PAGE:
Cheetah in Iran are presently restricted to extremely arid regions where they show nomadic ranging behavior, covering several reserves (Farhadinia et al. 2016a). Therefore, efforts to protect the cheetahs and their prey must be coordinated at both national as well as defined landscape levels, rather than within reserves, because they are likely to share the same individuals. Such an approach needs to account for the importance of both core areas and movement corridors.

In the immediate term, it is essential that the main sources of anthropogenic mortality are reduced. Firstly, we believe that dogs should be reduced significantly from the cheetah protected areas through a participatory process in which herders’ concerns are addressed. Requiring mandatory attendance at education workshops intended to address herders’ behavior of harassing the cheetahs (and other wildlife) could be linked to the permissions required by the Iranian government for grazing in protected areas.

In concert with this process, incentives linked to conservation outcomes must be explored with herding communities. A compensation program for depredation on livestock by carnivores is run by the Iranian DoE/CACP. As a supplementary solution, it would also be interesting to assess the viability of rewarding herders for cheetah sightings and information. Performance-payment type programs, such as those run for wolverines Gulo gulo in Sweden (Persson et al. 2015) as well as raising livestock productivity through gratis livestock vaccinations may improve co-existence between cheetahs and communities. An effective vaccination program would also help address disease transmission between livestock and wild ungulates which has previously resulted in mortalities of cheetah prey in Iranian protected areas (Schaller and O’Brien 2001).

To date, efforts to reduce road collisions of cheetahs have focused on signage, advising drivers to reduce speed and stay alert for cheetahs crossing. However, their effectiveness has not been assessed but it is likely that larger-scale solutions are required (Mohammadi and Kaboli 2016). Wildlife crossings, overpasses and underpasses have reduced mortality and increased connectivity for large carnivores elsewhere (see Grilo et al. 2015 for a review). Their effectiveness relies, inter alia, on targeting collision hotspots for which some data already exist. Most documented cheetah road deaths have occurred on a small number of known stretches of highway passing through hilly terrain far from flat, open areas (Mohammadi and Kaboli 2016).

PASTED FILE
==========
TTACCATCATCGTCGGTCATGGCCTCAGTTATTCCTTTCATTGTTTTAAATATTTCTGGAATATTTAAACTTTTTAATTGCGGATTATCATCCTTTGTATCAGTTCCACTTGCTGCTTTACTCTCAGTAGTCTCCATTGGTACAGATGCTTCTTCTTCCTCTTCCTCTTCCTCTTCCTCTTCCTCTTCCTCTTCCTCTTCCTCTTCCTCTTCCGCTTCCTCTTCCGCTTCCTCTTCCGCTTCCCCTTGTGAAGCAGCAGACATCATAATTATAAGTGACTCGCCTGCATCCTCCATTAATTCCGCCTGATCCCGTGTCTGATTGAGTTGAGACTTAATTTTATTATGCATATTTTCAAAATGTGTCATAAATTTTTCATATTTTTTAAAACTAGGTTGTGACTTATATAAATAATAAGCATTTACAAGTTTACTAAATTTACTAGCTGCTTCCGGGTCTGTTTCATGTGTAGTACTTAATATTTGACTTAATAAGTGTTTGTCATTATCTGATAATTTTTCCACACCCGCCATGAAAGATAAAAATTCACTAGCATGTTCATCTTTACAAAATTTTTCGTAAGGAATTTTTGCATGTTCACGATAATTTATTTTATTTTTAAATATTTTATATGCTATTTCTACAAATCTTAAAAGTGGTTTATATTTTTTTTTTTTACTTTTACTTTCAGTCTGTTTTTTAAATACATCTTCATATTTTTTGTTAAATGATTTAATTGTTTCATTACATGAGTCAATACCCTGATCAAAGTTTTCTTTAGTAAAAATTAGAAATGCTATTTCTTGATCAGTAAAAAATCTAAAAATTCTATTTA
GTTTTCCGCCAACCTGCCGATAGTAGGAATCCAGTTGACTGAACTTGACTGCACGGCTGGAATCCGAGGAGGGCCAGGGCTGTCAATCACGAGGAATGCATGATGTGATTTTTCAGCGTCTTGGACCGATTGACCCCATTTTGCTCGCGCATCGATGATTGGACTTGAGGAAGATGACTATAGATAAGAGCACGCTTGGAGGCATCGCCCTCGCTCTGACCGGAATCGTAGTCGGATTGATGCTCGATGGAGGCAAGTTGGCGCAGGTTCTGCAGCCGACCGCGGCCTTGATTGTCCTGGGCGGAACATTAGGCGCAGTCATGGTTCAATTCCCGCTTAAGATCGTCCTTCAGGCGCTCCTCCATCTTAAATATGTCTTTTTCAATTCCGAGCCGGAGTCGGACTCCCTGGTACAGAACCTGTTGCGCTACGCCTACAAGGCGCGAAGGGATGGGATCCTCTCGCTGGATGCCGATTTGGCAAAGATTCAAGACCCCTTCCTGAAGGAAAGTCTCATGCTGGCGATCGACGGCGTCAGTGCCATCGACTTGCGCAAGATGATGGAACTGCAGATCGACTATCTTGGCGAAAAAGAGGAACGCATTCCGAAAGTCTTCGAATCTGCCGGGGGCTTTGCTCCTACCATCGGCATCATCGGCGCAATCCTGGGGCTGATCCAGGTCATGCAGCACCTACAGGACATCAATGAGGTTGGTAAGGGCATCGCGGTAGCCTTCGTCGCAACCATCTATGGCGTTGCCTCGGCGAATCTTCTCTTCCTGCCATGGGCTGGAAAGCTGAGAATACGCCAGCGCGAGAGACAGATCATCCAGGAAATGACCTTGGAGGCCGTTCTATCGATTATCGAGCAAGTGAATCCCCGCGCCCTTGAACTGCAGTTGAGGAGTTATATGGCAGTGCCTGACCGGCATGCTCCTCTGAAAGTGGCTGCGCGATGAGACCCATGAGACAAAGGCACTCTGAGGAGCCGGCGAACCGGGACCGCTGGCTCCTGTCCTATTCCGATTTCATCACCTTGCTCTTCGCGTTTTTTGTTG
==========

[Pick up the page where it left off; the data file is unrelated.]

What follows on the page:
While our review focuses on the direct threats to cheetahs, serious indirect threats also affect the species, primarily through impacts on habitat suitability and prey abundance. The key indirect factor currently affecting cheetah numbers in Iran is thought to be the disappearance of prey (Hunter et al. 2007; Breitenmoser et al. 2009; Farhadinia et al. 2012) due to human hunting, and the loss of habitat due to the combined effects of livestock overgrazing and drought (Karami 1992; Asadi 1997; Ziaie 2008). Thus, controlling anthropogenic threats to wild ungulates is crucial, particularly ongoing illegal poaching which is still a serious threat (Breitenmoser et al. 2009). Moreover, overgrazing by livestock must be addressed more effectively to revise and control existing grazing permissions which are based on historical right of access rather than the actual carrying capacity of dryland pasture. Related to this, it would be extremely useful to review the present regime of artificial water sources inside cheetah distribution and how they are used by the cheetahs, prey species and livestock.

Finally, within cheetah range, the most rapid and extensive development is driven by the mining sector’s exploration and exploitation activities. Compounding the immediate loss of important habitat, mining requires the construction of new roads and railways increasing the vulnerability of cheetahs to accidents and facilitating access for poachers.

Our research highlights the importance of a centralized monitoring program for cheetahs in Iran. The present paper is the first to compile data derived from different methods, i.e., camera trapping, opportunistic photos, and citizen science data, and it provides the basis for a more coordinated monitoring program. Monitoring, particularly by means of camera traps has been extremely useful for identifying important sites for cheetahs and has helped direct conservation efforts at those sites. However, these data are very limited in providing cheetah population estimates and detecting changes in population status (Breitenmoser et al. 2009). To overcome these challenges, we recommend a coordinated, long-term monitoring program for Iran’s principal cheetah areas. Such a program should establish long-term fixed monitoring stations (i.e., camera sites) across the most important cheetah sites, all of which would be surveyed during the same survey window each year, thus providing a consistent minimum annual count of cheetahs across the majority of known cheetah range at the same time. Comparisons over subsequent years are expected to provide information of trends in the population, and supply other useful information including demographic parameters and population dynamics over time (Karanth et al. 2006).

In contrast to approximately 11% of former range hosting the African cheetahs (Durant et al. 2015), the current area for the Asiatic cheetahs still encompasses almost 23.2% of their historic range. Accordingly, while we acknowledge that the extant Asiatic cheetah population is extremely small and fragile, availability of vast expanses of habitat is a major hope for conservation of the Asiatic cheetah. Iran should be congratulated in its efforts to conserve the last Asiatic cheetahs, but the future of this unique population is by no means assured. Undoubtedly, the Asiatic cheetah will remain entirely dependent on effective conservation actions in which increased coordination at the national level and greater investment from the international conservation community will be essential.